In 1992, she married actor/husband Jan Munroe, an L.A. performance artist. After a few Broadway roles with "The Little Foxes" (as Birdie), "Ring Round the Moon" and "The Ride Down Mt. Morgan," Frances returned to the theatre after a six-year absence, in the 2006 production of "Pyrenees" by David Greig at the Kirk Douglas Theater in Los Angeles.

- IMDb Mini Biography By: Gary Brumburgh / gr-home@pacbell.net

Spouse (2)

Jan Munroe (April 1992 - present)
Jonathan Furst (1980 - ?) ( divorced)

Trade Mark (1)

Often plays magical, mystical characters

Trivia (6)

Her father, Vincent Paul Conroy, was born in Ogden, Utah, to Irish-American parents Edward Maurice Conroy and Bertha Augusta Hassett. Her mother, Ossie Hardman (Ray), was born in Georgia, to Harry Anderson Ray and Myrtle Mobley.
Was nominated for Broadway's 2000 Tony Award as Best Actress (Featured Role - Play) for Arthur Miller's "The Ride Down Mt. Morgan."
Was listed as a potential nominee for the 2005 Razzie Award for Worst Supporting Actress in the universally despised film Catwoman (2004). Fortunately for Conroy, she failed to receive a nomination, unlike the film's star, Halle Berry, who gamely showed up to receive her award in person.
Was good friends with Arthur Miller.
Conroy was in a car crash once and suffered physical trauma to her face. The cornea of the eye can appear glazed or lighter in color after such trauma. This type of corneal scarring is actually fairly common and easy to hide. She has said that she normally wears a colored lens to hide it. However, Ryan Murphy asked her to not cover it while filming American Horror Story: Return to Murder House (2018). He used it as part of Conroy's character (Moira O'Hara)'s storyline. It represented her cause of death, being shot in the eye.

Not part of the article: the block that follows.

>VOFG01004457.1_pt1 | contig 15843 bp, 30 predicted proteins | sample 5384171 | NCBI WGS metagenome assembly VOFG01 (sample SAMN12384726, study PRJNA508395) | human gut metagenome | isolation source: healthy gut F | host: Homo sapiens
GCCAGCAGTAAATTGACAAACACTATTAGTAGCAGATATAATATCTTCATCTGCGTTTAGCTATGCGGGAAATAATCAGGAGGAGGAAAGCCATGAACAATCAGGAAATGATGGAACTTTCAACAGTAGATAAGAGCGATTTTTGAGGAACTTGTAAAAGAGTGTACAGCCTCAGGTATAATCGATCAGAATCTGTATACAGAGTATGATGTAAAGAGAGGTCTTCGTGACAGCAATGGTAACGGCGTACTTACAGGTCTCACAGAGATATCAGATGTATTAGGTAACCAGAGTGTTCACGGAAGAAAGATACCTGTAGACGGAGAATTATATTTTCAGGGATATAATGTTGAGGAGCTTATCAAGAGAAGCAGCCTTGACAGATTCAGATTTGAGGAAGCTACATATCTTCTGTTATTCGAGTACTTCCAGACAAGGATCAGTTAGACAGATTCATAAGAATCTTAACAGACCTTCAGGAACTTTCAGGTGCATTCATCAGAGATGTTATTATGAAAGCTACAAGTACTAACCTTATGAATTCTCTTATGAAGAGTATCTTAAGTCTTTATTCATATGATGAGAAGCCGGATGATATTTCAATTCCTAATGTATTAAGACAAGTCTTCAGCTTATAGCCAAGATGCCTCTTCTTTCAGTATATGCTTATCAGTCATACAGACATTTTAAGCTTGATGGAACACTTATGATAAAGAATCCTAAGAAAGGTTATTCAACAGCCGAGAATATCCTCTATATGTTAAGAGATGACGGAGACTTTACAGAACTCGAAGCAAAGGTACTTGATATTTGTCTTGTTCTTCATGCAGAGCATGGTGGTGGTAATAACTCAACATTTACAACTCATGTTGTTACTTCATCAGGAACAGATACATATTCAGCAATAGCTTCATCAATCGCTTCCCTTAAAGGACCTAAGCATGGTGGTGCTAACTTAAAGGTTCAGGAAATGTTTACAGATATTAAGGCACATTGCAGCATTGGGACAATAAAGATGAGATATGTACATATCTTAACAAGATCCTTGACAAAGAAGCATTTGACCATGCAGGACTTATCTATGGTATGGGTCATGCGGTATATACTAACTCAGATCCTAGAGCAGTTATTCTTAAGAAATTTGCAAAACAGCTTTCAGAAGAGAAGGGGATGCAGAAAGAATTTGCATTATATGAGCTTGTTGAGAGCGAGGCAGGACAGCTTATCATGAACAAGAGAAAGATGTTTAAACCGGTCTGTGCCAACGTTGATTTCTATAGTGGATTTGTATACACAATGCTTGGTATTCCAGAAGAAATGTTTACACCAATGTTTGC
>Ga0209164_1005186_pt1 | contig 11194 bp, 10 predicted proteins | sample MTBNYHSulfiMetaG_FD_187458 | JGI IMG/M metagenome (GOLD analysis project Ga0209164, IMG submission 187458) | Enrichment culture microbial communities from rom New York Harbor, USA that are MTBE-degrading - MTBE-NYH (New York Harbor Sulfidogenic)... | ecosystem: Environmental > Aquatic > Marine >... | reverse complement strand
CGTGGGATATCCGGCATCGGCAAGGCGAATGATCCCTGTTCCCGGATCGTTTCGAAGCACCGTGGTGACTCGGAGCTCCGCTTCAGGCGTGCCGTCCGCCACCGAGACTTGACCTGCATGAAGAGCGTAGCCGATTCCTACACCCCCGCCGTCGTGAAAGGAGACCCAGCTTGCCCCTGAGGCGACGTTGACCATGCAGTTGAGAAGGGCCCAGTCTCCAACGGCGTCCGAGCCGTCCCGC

As of 2020, she has been in 3 films that were Oscar nominated for Best Picture: Scent of a Woman (1992), The Aviator (2004), and Joker (2019).

Personal Quotes (2)

I guess you're happy if you have some kind of balance in you. I'm a human being. I have days when I feel paralyzed, days when I feel like a slug. Then I have days when I have good energy, I've read the newspaper and I've done different things.
It's actually meditative to sit in a character for an extended period of time, realizing what your relationship is to who you're playing and then letting go, just being there.

See also